You could call mathematics the “A-Rod” of high school and college classes.
Most students either love it or hate it, and just like with the Yankees embattled third baseman these days, chances are you fall into the latter camp.
Sure, for some students, writing is the skill they just can’t master. For others, a foreign language will always seem foreign to them. But if you surveyed your high school or college, chances are math would top the list of students’ “least favorite classes.”
“In the United States, we take it almost as a badge of honor to dislike math or to be ‘bad at math,’” says Adam Goldberg, assistant to the dean of the School of Education at Southern.
“While most people would be embarrassed to admit that they couldn’t read very well, those same people wouldn’t think twice about admitting they aren’t very good at math. In fact, math teachers often hear parents confess at parent conferences that they weren’t very good at math and this is why their son or daughter isn’t doing well. It is this attitude that keeps the negative cycle going.”
But why do so many people fear and loath math?
Goldberg believes much of the negativity begins in middle school or high school, when there is a shift in what students learn. In elementary school, students are taught how to add, subtract, multiply, divide, work with fractions, etc. But the emphasis starts to shift in grades 7 to 12 from practical applications to more abstract concepts.
As an example, he points to subtraction. Students learn how to “borrow” to solve subtraction problems at an early age. But they don’t usually learn why they are borrowing to solve the problem.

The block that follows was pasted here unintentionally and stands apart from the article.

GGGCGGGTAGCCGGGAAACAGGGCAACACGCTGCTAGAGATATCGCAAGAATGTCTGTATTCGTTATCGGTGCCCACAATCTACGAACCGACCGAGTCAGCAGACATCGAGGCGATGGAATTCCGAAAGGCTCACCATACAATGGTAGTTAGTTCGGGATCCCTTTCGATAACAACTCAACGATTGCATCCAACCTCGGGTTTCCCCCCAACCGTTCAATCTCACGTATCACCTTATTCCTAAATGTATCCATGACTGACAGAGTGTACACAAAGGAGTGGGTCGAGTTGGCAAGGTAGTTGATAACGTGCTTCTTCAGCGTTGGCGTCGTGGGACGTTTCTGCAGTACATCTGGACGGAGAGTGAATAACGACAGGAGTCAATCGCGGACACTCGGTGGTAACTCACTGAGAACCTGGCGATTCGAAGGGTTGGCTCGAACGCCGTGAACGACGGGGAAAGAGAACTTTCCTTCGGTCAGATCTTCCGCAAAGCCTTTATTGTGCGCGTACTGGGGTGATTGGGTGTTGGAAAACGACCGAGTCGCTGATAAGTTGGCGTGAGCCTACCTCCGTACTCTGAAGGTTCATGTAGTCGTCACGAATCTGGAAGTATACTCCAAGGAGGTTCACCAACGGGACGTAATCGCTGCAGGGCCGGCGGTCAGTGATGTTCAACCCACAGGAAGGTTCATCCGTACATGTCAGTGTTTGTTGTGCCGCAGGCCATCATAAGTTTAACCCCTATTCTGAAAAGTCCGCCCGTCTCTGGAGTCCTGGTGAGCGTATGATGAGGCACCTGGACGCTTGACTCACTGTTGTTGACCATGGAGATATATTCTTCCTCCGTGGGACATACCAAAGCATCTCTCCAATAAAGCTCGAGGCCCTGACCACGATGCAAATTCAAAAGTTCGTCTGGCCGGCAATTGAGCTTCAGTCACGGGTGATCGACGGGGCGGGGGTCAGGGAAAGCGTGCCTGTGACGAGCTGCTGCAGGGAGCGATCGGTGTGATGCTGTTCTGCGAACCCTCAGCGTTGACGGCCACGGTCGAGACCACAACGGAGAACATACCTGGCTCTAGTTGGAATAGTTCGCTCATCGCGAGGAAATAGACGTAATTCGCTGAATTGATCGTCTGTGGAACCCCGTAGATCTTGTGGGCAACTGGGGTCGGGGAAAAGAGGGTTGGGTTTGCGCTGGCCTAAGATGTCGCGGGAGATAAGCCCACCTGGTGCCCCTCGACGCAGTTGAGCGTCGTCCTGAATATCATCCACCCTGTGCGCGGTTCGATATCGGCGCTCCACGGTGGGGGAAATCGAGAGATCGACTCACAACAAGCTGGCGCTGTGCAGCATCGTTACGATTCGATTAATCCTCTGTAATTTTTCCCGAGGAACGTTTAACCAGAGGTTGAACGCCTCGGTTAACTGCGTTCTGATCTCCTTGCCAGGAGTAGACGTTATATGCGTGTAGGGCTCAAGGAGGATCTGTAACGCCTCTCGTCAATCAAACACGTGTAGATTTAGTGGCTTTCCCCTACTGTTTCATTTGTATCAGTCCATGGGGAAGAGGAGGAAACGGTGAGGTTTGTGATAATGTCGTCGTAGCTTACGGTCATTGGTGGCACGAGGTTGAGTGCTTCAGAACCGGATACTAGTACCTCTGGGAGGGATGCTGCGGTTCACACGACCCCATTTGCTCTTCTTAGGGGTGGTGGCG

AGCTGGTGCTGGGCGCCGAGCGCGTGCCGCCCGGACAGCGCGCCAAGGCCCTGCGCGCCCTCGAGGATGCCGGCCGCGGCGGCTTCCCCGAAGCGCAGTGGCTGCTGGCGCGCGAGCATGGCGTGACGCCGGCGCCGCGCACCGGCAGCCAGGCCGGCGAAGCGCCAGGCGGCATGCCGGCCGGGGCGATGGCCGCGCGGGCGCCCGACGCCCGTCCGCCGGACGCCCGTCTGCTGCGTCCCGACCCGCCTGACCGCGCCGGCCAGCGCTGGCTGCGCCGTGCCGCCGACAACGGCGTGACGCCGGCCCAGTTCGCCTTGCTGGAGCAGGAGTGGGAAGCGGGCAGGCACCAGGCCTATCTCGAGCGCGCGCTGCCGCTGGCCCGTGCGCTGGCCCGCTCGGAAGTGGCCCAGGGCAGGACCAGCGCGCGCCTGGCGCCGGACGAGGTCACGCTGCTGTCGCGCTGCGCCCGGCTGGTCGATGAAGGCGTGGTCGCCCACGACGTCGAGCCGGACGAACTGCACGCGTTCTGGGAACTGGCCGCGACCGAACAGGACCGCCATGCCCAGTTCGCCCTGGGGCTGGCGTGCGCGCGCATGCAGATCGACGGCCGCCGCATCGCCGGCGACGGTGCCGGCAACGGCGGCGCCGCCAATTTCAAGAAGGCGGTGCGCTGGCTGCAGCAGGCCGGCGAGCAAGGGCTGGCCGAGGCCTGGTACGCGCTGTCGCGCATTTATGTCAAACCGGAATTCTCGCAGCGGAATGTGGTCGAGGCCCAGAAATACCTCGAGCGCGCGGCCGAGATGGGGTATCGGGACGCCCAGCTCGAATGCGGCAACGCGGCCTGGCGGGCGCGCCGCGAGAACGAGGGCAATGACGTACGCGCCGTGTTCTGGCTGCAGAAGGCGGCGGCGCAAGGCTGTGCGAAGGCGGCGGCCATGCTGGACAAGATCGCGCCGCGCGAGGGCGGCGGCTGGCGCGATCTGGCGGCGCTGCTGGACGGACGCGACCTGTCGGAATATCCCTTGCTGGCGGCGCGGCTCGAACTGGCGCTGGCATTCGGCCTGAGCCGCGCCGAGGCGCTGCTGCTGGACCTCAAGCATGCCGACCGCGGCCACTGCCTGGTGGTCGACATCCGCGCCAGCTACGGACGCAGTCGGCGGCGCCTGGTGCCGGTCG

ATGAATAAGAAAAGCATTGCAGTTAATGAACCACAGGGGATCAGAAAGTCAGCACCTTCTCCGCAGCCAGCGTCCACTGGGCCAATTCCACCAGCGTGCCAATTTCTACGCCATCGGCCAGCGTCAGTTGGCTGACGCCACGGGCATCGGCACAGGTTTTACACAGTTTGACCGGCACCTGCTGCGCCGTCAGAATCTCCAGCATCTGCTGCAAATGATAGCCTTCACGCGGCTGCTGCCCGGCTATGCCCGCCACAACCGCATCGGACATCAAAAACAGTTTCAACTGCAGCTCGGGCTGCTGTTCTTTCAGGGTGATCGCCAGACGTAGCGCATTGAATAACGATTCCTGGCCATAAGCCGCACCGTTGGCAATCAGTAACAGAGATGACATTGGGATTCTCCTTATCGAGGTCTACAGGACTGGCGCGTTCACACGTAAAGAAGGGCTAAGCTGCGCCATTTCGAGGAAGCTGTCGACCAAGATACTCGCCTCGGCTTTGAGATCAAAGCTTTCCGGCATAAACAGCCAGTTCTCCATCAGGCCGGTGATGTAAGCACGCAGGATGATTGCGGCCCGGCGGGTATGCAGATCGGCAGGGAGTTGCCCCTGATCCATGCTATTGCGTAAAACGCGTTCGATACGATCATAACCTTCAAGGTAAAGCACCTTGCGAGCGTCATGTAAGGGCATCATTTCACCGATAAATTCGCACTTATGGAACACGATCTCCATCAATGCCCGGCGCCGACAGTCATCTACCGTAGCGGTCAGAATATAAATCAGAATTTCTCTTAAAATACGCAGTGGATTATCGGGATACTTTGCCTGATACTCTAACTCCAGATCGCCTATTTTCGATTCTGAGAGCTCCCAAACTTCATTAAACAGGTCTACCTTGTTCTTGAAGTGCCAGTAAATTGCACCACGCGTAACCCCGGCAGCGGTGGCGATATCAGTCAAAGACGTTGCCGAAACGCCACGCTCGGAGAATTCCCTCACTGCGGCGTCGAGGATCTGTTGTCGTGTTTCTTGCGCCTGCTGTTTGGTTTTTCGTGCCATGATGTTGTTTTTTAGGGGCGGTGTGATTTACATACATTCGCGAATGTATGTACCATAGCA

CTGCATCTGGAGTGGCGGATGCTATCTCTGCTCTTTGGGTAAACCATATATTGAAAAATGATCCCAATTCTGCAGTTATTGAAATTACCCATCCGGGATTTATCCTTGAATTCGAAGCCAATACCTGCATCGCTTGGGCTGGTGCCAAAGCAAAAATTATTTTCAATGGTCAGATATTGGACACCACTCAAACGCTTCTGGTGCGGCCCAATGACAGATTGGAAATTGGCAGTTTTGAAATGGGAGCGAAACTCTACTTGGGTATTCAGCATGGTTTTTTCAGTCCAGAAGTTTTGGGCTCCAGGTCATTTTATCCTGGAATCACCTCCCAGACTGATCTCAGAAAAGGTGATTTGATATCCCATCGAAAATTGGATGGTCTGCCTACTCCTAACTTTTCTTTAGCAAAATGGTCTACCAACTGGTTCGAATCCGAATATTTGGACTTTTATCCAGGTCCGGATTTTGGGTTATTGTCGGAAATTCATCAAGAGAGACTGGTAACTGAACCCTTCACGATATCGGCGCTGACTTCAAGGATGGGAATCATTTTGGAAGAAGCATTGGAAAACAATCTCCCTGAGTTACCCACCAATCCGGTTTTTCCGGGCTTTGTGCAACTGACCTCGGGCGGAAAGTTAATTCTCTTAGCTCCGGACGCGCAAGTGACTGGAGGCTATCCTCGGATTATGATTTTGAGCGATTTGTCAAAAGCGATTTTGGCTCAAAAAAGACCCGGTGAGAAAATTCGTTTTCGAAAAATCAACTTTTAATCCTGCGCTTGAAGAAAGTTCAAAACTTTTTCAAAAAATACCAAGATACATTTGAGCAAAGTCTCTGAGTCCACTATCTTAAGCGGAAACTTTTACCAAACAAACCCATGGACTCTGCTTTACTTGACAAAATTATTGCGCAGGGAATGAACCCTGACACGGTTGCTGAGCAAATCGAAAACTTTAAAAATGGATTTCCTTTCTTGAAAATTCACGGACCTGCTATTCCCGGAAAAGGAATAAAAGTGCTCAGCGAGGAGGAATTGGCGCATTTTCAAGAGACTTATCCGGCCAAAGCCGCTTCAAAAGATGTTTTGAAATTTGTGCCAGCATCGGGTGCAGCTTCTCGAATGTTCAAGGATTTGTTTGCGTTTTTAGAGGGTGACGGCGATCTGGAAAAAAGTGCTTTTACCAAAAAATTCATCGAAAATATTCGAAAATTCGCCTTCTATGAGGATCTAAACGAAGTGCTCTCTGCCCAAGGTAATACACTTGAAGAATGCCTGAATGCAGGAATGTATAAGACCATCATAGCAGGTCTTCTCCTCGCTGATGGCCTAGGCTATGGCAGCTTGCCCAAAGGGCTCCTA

“Therefore, they don’t have the conceptual knowledge needed to really understand the material,” Goldberg says. “This is what causes the negative feelings toward math.”
The good news, however, is that there are things that people – especially students – can do to help overcome the fear of math. Here are a few:
• Try to change your attitude toward math. You don’t have to love math. But if you can learn just not to hate it, it will reduce your anxiety and that alone will help you do better.
• Practice every day. Well, maybe not every day. But spending 10 or 15 minutes doing some quick mental mathematical problems at least several days a week can help. The more you do it, the more comfortable you will be with math.
• Make it fun and relevant. Part of the problem for many students is that they find math to be boring and/or irrelevant. So, try to apply math functions to something you find interesting. For example, practice figuring out your batting average. Or, as we noted in a previous post about practical applications for the number pi (~3.14), you can calculate how much extra you have to run around a track if you are running 5 feet away from the inside. For more advanced math students, you can figure out how much interest you can earn on a CD at a particular rate if the interest is compounded continuously, weekly, etc.
• Consider getting some extra help or tutoring. There’s nothing wrong with acknowledging that math is not your best subject, or that it is your worst subject. The question becomes: What are you going to do about it? Most math teachers would be willing to help you after school or during a free period during the day. Or, if you would rather put the time in away from school, you can ask a parent, sibling or friend. Or you could even ask a math tutor. College students with a strong math background, especially those interested in becoming teachers, are often willing to help middle, high school and other college students.
• Reduce math test anxiety. Tests of any sort tend to create anxiety, but math tests often spike that anxiety to higher levels. Goldberg suggests checking out the following website to help reduce testing anxiety: http://www.ets.org/s/praxis/pdf/reducing_test_anxiety.pdf
Here are a few other websites recommended by Goldberg that can help you overcome the fear of math: